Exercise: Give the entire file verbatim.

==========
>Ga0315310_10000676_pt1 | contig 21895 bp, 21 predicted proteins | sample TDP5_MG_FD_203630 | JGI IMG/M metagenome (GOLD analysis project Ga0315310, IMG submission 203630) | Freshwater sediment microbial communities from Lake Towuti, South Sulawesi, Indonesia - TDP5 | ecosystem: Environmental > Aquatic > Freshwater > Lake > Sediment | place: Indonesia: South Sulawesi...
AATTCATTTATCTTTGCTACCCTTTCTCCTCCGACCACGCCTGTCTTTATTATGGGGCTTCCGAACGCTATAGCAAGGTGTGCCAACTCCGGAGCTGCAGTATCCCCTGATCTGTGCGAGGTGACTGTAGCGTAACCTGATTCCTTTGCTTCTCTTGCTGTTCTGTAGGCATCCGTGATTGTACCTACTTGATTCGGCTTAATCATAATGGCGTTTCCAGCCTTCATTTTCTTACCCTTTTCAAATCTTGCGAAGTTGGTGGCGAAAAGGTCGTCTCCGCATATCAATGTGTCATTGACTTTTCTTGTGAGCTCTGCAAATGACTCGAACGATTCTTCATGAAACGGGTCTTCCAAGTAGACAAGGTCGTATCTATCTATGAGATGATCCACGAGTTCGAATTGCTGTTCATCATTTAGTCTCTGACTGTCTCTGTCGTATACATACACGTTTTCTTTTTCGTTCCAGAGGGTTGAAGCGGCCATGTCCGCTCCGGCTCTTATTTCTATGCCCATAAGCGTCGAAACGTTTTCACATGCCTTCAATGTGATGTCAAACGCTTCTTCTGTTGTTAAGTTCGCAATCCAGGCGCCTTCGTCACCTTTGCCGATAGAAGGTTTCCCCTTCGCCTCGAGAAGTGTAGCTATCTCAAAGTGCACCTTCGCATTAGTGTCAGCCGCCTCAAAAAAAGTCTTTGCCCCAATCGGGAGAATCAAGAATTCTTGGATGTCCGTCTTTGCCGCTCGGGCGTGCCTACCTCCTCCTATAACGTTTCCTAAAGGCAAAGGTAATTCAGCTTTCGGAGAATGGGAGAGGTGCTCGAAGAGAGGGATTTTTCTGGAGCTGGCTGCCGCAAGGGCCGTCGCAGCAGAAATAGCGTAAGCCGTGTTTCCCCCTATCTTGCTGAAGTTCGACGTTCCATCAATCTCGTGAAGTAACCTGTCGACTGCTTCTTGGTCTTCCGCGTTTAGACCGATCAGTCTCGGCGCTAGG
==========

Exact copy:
>Ga0315310_10000676_pt1 | contig 21895 bp, 21 predicted proteins | sample TDP5_MG_FD_203630 | JGI IMG/M metagenome (GOLD analysis project Ga0315310, IMG submission 203630) | Freshwater sediment microbial communities from Lake Towuti, South Sulawesi, Indonesia - TDP5 | ecosystem: Environmental > Aquatic > Freshwater > Lake > Sediment | place: Indonesia: South Sulawesi...
AATTCATTTATCTTTGCTACCCTTTCTCCTCCGACCACGCCTGTCTTTATTATGGGGCTTCCGAACGCTATAGCAAGGTGTGCCAACTCCGGAGCTGCAGTATCCCCTGATCTGTGCGAGGTGACTGTAGCGTAACCTGATTCCTTTGCTTCTCTTGCTGTTCTGTAGGCATCCGTGATTGTACCTACTTGATTCGGCTTAATCATAATGGCGTTTCCAGCCTTCATTTTCTTACCCTTTTCAAATCTTGCGAAGTTGGTGGCGAAAAGGTCGTCTCCGCATATCAATGTGTCATTGACTTTTCTTGTGAGCTCTGCAAATGACTCGAACGATTCTTCATGAAACGGGTCTTCCAAGTAGACAAGGTCGTATCTATCTATGAGATGATCCACGAGTTCGAATTGCTGTTCATCATTTAGTCTCTGACTGTCTCTGTCGTATACATACACGTTTTCTTTTTCGTTCCAGAGGGTTGAAGCGGCCATGTCCGCTCCGGCTCTTATTTCTATGCCCATAAGCGTCGAAACGTTTTCACATGCCTTCAATGTGATGTCAAACGCTTCTTCTGTTGTTAAGTTCGCAATCCAGGCGCCTTCGTCACCTTTGCCGATAGAAGGTTTCCCCTTCGCCTCGAGAAGTGTAGCTATCTCAAAGTGCACCTTCGCATTAGTGTCAGCCGCCTCAAAAAAAGTCTTTGCCCCAATCGGGAGAATCAAGAATTCTTGGATGTCCGTCTTTGCCGCTCGGGCGTGCCTACCTCCTCCTATAACGTTTCCTAAAGGCAAAGGTAATTCAGCTTTCGGAGAATGGGAGAGGTGCTCGAAGAGAGGGATTTTTCTGGAGCTGGCTGCCGCAAGGGCCGTCGCAGCAGAAATAGCGTAAGCCGTGTTTCCCCCTATCTTGCTGAAGTTCGACGTTCCATCAATCTCGTGAAGTAACCTGTCGACTGCTTCTTGGTCTTCCGCGTTTAGACCGATCAGTCTCGGCGCTAGG